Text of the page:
Use of PERMIT in smtpd restriction lists

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Use of PERMIT in smtpd restriction lists

Dominic Raferd
By (limited) experiment it seems to me that the action 'PERMIT' is acceptable in access tables in smtpd restriction lists (e.g. smtpd_client_restrictions).

As far as I can tell it is undocumented in this context, but I think it is synonymous with 'OK' i.e. any subsequent tests in the same restriction list are skipped/ignored but subsequent restriction lists are processed (and could indeed give a REJECT action).

One practical advantage of using PERMIT instead of OK: a single ip whitelist file can then be used both in postscreen_access_list (where the action 'OK' is not acceptable) and in an smtpd restriction list.

Is this correct - or incorrect / unwise?
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Re: Use of PERMIT in smtpd restriction lists

Wietse Venema
Dominic Raferd:
> By (limited) experiment it seems to me that the action 'PERMIT' is
> acceptable in access tables in smtpd restriction lists (e.g.
> smtpd_client_restrictions).
>
> As far as I can tell it is undocumented in this context, but I think it is

The 'permit' action is documented in the access(5) manpage
in the section 'OTHER ACTIONS'.

$ man 5 access | less '+/^OTHER ACTIONS'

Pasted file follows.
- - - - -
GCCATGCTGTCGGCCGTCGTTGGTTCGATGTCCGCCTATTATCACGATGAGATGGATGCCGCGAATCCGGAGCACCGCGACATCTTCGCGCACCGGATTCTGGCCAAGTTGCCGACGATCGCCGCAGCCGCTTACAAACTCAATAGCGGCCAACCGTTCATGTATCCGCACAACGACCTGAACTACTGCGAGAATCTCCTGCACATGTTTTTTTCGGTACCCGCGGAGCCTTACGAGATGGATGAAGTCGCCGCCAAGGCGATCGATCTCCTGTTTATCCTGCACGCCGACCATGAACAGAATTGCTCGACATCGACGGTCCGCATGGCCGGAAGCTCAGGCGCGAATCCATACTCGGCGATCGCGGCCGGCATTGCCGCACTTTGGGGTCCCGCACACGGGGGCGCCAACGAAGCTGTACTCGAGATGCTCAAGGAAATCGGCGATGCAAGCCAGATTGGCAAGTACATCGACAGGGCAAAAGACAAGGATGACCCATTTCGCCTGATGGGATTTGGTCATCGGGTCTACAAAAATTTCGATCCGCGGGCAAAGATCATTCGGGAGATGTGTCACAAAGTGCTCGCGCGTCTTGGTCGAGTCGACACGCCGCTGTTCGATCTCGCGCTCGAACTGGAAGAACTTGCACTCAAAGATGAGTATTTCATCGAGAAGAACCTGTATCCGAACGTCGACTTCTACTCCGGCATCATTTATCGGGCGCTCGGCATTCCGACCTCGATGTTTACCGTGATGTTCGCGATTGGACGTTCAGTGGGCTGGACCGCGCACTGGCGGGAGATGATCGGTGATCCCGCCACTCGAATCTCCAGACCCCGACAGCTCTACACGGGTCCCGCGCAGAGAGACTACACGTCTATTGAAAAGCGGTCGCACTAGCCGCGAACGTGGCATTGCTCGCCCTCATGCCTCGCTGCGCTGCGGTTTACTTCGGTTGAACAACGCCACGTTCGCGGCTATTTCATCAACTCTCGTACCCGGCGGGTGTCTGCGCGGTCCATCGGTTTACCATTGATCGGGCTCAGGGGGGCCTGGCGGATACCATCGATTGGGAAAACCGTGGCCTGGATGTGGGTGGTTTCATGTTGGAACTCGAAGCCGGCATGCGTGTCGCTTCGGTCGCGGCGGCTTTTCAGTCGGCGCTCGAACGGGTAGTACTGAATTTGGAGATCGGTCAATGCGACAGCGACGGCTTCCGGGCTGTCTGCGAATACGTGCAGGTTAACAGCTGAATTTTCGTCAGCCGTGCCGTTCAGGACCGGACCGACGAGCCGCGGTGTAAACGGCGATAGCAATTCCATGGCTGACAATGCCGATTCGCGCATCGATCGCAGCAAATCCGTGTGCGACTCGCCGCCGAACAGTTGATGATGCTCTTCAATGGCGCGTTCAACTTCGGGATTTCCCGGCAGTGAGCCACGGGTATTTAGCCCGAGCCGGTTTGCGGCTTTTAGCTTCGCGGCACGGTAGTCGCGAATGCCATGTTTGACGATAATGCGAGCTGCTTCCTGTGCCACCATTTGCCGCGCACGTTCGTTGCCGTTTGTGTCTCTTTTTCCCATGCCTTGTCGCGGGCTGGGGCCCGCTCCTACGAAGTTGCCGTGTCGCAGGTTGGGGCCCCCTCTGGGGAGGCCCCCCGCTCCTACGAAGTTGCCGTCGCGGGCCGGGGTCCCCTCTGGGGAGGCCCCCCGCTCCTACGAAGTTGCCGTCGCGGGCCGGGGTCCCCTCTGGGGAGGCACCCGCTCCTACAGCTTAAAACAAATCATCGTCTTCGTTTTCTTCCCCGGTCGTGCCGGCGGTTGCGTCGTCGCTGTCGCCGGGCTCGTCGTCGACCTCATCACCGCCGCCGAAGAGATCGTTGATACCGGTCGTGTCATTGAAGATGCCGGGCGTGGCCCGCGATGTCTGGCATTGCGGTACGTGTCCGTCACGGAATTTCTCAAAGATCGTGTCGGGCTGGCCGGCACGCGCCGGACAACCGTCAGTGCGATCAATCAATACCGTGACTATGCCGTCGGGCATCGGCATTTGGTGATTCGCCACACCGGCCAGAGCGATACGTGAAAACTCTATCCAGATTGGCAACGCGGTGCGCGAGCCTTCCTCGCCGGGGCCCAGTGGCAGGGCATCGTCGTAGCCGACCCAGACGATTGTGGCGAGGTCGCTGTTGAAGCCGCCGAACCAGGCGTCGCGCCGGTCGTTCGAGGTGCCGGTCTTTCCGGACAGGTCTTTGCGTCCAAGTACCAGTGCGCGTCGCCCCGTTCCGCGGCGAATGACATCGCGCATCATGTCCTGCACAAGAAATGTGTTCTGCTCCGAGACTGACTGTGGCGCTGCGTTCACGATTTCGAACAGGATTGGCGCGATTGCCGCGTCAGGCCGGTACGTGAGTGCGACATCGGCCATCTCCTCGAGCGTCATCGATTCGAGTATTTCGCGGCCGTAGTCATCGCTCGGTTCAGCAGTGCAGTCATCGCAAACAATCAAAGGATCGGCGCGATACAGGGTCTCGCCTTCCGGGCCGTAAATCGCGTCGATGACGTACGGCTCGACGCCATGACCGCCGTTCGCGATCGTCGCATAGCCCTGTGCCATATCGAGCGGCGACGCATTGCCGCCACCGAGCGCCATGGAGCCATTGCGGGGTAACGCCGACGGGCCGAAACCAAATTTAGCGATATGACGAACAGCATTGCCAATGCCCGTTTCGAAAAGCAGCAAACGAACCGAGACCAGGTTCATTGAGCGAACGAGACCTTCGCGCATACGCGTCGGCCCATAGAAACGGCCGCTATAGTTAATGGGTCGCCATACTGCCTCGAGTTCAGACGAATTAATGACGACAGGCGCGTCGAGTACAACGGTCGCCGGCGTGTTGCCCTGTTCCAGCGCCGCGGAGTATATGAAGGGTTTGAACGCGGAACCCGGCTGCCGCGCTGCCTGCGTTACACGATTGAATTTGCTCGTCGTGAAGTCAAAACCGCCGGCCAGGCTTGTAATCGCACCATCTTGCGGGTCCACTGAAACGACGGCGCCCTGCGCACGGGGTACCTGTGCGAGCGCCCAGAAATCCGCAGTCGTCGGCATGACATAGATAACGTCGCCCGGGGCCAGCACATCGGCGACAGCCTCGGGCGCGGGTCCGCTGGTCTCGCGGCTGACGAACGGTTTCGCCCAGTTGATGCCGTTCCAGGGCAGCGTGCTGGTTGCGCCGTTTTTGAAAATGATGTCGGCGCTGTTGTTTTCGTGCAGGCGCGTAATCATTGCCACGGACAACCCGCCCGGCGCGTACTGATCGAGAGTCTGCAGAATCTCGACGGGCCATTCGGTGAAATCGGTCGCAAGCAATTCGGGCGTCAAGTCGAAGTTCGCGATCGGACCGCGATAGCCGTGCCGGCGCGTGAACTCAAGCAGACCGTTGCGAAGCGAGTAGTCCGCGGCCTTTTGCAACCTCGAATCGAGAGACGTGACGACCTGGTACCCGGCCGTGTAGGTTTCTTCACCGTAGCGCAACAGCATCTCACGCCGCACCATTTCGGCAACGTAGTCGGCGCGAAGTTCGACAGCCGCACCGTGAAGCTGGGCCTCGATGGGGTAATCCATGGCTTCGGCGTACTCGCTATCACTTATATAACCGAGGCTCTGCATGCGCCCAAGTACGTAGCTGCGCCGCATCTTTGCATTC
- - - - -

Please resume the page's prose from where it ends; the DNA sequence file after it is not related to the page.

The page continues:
OTHER ACTIONS
       restriction...
              Apply    the   named   UCE   restriction(s)   (permit,   reject,
              reject_unauth_destination, and so on).

       BCC user@domain
                ...

Note the action name is case-insensitive, thus PERMIT is the same
as permit.

        Wietse
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Re: Use of PERMIT in smtpd restriction lists

Dominic Raferd


On Tue, 22 Oct 2019 at 12:04, Wietse Venema <[hidden email]> wrote:
Dominic Raferd:
> By (limited) experiment it seems to me that the action 'PERMIT' is
> acceptable in access tables in smtpd restriction lists (e.g.
> smtpd_client_restrictions).
>
> As far as I can tell it is undocumented in this context, but I think it is

The 'permit' action is documented in the access(5) manpage
in the section 'OTHER ACTIONS'.

$ man 5 access | less '+/^OTHER ACTIONS'
OTHER ACTIONS
       restriction...
              Apply    the   named   UCE   restriction(s)   (permit,   reject,
              reject_unauth_destination, and so on).

       BCC user@domain
                ...

Note the action name is case-insensitive, thus PERMIT is the same
as permit.

Thanks Wietse for pointing that out. I believe it confirms my understanding.